Do a flavored cider beverage has the same compliance requirements as a flavored malt beverage?
The discussion below reflects only the federal law compliance issues raised by the question. The two main concerns coming to mind are labeling and excise taxability. Individual state regulations re licensing, product registration, taxability and other compliance issues should also be consulted.
Beer, ale, stout etc. are classified by TTB as malt beverages because they have in common that they are made from malted barley and hops. Cider has neither of these, so it is not a malt beverage.
TTB provides the following as a definition of Hard Cider: "Still wine derived primarily from apples or apple concentrate and water (apple juice, or the equivalent amount of concentrate reconstituted to the original brix of the juice prior to concentration, must represent more than 50 percent of the volume of the finished product) containing no other fruit product nor any artificial product which imparts a fruit flavor other than apple; containing at least one-half of 1 percent and less than 7 percent alcohol by volume; having the taste, aroma, and characteristics generally attributed to hard cider; and sold or offered for sale as hard cider." (Cite omitted) Cider having less than one-half of 1 percent alcohol by volume appears to be unregulated. Thus in the context of the question asked, "cider" and "hard cider" can be synonymous.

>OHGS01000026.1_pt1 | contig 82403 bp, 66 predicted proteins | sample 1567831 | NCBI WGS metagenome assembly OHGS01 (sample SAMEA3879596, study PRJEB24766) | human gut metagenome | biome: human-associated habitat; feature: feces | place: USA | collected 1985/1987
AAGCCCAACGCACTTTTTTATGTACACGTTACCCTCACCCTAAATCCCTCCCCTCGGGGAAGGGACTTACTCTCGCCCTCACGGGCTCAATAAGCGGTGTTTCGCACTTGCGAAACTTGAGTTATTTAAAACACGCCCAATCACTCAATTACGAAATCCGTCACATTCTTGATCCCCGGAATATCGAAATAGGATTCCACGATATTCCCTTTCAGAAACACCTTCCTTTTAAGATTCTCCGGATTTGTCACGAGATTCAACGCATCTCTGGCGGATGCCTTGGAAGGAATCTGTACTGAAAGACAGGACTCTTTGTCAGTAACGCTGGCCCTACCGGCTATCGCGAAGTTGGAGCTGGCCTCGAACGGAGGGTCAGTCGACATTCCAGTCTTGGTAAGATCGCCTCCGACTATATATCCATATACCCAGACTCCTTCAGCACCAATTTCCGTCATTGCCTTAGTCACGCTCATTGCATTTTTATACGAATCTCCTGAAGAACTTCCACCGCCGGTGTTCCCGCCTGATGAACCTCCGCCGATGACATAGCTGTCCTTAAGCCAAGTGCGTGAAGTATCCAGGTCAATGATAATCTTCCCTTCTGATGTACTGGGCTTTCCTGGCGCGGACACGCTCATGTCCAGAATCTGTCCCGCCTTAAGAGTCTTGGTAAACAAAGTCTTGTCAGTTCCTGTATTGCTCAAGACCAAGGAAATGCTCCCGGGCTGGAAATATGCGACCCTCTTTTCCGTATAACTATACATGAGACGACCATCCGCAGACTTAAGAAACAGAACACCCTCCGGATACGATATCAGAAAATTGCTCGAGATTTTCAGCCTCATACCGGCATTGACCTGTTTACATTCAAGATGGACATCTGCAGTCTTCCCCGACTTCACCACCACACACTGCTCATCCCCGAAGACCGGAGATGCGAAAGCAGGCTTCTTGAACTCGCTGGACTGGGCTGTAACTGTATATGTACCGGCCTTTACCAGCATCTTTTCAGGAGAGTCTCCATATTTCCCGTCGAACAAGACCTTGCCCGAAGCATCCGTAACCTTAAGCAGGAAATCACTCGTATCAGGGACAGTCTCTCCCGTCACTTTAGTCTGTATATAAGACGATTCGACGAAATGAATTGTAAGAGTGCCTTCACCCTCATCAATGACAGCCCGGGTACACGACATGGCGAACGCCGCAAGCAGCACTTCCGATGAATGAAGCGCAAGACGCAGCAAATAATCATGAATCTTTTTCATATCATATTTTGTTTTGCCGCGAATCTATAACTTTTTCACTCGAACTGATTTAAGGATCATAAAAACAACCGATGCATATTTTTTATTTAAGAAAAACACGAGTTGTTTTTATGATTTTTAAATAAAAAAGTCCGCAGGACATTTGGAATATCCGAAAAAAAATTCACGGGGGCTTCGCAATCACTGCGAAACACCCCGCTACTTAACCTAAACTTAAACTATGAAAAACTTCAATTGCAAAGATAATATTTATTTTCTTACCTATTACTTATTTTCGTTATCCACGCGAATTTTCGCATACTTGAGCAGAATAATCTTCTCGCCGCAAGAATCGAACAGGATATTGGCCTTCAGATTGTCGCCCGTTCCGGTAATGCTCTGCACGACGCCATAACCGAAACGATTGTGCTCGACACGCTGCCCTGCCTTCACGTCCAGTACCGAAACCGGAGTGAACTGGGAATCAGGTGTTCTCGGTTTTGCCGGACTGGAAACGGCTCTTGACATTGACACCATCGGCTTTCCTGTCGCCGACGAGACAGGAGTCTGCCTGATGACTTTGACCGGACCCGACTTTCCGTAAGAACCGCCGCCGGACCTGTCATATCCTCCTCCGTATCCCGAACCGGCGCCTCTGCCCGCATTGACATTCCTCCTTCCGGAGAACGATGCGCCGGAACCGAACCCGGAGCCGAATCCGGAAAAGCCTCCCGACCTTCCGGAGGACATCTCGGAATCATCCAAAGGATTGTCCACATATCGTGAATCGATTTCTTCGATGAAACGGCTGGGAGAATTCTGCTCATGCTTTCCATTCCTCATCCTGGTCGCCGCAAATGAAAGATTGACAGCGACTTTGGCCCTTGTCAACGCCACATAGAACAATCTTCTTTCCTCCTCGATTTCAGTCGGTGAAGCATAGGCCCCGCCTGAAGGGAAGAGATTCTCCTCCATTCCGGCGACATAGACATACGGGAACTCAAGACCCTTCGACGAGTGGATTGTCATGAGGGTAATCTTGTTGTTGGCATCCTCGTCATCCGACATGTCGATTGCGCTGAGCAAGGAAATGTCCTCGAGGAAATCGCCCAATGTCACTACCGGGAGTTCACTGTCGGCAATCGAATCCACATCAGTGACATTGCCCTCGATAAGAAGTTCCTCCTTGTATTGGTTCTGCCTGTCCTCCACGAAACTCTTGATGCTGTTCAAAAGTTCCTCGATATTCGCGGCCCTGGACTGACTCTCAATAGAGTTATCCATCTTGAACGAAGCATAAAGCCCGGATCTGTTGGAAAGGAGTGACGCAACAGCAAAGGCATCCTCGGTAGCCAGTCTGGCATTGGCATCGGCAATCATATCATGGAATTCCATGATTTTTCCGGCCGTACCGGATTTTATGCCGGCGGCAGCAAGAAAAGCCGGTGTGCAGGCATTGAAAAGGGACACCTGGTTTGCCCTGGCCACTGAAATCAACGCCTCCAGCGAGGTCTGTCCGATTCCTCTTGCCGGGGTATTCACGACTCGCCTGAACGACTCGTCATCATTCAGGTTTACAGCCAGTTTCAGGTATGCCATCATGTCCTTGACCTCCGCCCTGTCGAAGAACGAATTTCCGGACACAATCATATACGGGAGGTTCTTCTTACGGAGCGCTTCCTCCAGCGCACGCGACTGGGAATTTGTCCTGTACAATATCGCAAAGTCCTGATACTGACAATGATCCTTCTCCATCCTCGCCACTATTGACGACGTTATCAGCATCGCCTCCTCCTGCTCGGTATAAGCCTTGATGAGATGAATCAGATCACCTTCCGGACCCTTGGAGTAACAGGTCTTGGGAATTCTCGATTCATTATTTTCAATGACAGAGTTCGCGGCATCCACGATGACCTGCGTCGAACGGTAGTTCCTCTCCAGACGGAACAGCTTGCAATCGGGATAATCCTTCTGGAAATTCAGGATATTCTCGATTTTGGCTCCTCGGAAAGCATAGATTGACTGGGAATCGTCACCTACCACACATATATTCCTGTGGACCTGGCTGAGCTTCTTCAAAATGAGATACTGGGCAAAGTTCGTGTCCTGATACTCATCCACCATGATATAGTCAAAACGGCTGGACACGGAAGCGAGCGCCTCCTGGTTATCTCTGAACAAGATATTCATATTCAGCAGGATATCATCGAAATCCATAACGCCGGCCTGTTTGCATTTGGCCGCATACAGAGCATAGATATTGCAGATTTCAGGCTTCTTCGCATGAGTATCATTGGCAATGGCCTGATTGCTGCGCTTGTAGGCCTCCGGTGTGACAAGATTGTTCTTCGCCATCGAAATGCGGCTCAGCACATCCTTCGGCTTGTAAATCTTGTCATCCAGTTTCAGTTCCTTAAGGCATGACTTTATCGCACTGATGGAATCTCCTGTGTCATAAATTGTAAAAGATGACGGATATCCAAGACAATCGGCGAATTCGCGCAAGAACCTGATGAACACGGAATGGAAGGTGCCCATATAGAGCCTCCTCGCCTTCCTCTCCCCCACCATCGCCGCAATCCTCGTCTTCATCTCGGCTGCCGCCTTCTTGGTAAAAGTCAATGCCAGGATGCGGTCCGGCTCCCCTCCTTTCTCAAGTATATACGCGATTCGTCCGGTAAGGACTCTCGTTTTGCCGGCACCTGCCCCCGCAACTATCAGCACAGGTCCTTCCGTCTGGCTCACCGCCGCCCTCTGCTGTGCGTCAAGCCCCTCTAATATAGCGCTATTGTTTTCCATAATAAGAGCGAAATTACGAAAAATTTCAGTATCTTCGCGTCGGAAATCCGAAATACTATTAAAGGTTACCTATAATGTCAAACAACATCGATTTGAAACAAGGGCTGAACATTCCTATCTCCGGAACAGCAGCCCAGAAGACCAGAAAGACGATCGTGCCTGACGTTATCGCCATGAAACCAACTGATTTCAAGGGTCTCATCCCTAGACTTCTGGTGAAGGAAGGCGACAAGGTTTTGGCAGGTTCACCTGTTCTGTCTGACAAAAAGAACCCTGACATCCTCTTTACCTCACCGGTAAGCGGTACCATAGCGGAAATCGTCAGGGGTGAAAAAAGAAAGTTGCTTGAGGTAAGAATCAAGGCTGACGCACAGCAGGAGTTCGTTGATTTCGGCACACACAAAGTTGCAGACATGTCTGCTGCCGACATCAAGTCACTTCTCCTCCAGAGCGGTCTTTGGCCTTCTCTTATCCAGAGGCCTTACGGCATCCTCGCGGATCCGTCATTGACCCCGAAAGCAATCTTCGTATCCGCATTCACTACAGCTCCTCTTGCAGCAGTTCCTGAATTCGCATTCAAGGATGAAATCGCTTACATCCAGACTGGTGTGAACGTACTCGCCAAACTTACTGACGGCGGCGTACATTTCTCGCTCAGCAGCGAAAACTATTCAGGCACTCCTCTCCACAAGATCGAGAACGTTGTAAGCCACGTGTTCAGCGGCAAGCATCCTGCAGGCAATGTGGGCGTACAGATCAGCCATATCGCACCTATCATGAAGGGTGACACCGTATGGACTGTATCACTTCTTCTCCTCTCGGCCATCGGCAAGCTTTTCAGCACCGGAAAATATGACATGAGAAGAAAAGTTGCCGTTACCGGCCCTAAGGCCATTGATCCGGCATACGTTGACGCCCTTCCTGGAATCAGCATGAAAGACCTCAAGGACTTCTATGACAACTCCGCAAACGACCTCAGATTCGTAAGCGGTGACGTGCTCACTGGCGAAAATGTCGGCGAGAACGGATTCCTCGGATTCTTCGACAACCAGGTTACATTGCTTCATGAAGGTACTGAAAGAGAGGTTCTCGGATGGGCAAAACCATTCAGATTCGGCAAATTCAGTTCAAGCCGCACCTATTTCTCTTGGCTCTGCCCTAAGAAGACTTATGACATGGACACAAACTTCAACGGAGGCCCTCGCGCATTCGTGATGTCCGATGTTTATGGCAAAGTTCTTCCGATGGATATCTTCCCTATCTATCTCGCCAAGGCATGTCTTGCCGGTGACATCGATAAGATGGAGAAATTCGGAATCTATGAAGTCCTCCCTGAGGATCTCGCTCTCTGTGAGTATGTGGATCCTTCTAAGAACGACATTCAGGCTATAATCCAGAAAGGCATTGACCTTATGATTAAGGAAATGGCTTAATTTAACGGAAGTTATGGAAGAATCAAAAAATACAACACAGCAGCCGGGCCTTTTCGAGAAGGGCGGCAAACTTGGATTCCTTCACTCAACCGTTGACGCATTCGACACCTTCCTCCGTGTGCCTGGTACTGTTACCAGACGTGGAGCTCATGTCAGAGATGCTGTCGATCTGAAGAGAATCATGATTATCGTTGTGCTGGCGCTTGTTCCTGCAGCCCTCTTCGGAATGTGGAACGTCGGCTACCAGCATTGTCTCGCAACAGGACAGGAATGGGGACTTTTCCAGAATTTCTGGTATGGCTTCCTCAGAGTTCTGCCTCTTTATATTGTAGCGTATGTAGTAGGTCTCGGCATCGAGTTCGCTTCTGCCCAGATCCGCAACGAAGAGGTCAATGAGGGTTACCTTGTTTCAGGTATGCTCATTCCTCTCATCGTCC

By definition hard ciders have less than 7% alcohol, so are not subject to the TTB's requirement of submitting the labels for approval. The hard cider's label, however, is subject to the food labeling requirements of the Food and Drug Administration. One can assume that the prohibitions for wine labels against using certain words and phrases applies as well to cider labels. Ciders are also required to provide on their labels the government warning re alcohol.
The federal excise tax rate on hard cider is $0.226/gallon, and there is a small producer's credit of $0.056 available on the first 100,000 gallons produced. The tax question is more complicated if the product has more than a minimum of carbonation, higher than 7% alcohol or is made from ingredients other than apples.
Some further material on issues raised by ciders is attached. I hope this gets you aimed in the right direction.
Passage of CIDER Act in Senate Finance Committee.pdf
Hello! Did you mean to add this question in the
AMA event here
I'm not a professional, but I believe that Cider is treated the same as wine as it is 'wine fermented from apples'.